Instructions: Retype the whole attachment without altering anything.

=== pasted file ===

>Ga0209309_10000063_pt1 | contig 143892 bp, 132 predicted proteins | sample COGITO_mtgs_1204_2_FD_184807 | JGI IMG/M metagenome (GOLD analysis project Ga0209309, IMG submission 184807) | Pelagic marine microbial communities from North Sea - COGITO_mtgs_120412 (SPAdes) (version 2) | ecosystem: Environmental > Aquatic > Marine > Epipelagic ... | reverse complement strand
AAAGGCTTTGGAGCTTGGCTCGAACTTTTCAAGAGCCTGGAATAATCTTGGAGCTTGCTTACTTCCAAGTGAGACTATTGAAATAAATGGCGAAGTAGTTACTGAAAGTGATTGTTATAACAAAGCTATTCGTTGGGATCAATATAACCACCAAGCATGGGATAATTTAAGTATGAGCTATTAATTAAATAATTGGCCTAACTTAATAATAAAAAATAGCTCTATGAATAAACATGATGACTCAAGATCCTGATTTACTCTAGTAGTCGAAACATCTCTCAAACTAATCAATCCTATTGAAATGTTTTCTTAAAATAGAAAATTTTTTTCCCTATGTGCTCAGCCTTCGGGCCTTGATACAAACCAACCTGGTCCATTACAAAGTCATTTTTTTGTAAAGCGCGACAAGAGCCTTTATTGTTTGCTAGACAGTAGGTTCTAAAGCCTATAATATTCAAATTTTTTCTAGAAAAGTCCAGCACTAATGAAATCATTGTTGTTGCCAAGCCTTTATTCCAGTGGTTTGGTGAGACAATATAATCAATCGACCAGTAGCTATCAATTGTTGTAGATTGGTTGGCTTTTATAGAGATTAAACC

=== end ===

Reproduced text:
>Ga0209309_10000063_pt1 | contig 143892 bp, 132 predicted proteins | sample COGITO_mtgs_1204_2_FD_184807 | JGI IMG/M metagenome (GOLD analysis project Ga0209309, IMG submission 184807) | Pelagic marine microbial communities from North Sea - COGITO_mtgs_120412 (SPAdes) (version 2) | ecosystem: Environmental > Aquatic > Marine > Epipelagic ... | reverse complement strand
AAAGGCTTTGGAGCTTGGCTCGAACTTTTCAAGAGCCTGGAATAATCTTGGAGCTTGCTTACTTCCAAGTGAGACTATTGAAATAAATGGCGAAGTAGTTACTGAAAGTGATTGTTATAACAAAGCTATTCGTTGGGATCAATATAACCACCAAGCATGGGATAATTTAAGTATGAGCTATTAATTAAATAATTGGCCTAACTTAATAATAAAAAATAGCTCTATGAATAAACATGATGACTCAAGATCCTGATTTACTCTAGTAGTCGAAACATCTCTCAAACTAATCAATCCTATTGAAATGTTTTCTTAAAATAGAAAATTTTTTTCCCTATGTGCTCAGCCTTCGGGCCTTGATACAAACCAACCTGGTCCATTACAAAGTCATTTTTTTGTAAAGCGCGACAAGAGCCTTTATTGTTTGCTAGACAGTAGGTTCTAAAGCCTATAATATTCAAATTTTTTCTAGAAAAGTCCAGCACTAATGAAATCATTGTTGTTGCCAAGCCTTTATTCCAGTGGTTTGGTGAGACAATATAATCAATCGACCAGTAGCTATCAATTGTTGTAGATTGGTTGGCTTTTATAGAGATTAAACC